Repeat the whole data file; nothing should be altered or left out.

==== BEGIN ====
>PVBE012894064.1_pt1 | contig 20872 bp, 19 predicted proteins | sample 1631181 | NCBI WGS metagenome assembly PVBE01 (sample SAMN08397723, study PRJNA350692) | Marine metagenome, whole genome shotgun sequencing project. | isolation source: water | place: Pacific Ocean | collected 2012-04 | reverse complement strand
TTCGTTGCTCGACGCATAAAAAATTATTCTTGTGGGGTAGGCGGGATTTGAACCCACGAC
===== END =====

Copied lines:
>PVBE012894064.1_pt1 | contig 20872 bp, 19 predicted proteins | sample 1631181 | NCBI WGS metagenome assembly PVBE01 (sample SAMN08397723, study PRJNA350692) | Marine metagenome, whole genome shotgun sequencing project. | isolation source: water | place: Pacific Ocean | collected 2012-04 | reverse complement strand
TTCGTTGCTCGACGCATAAAAAATTATTCTTGTGGGGTAGGCGGGATTTGAACCCACGAC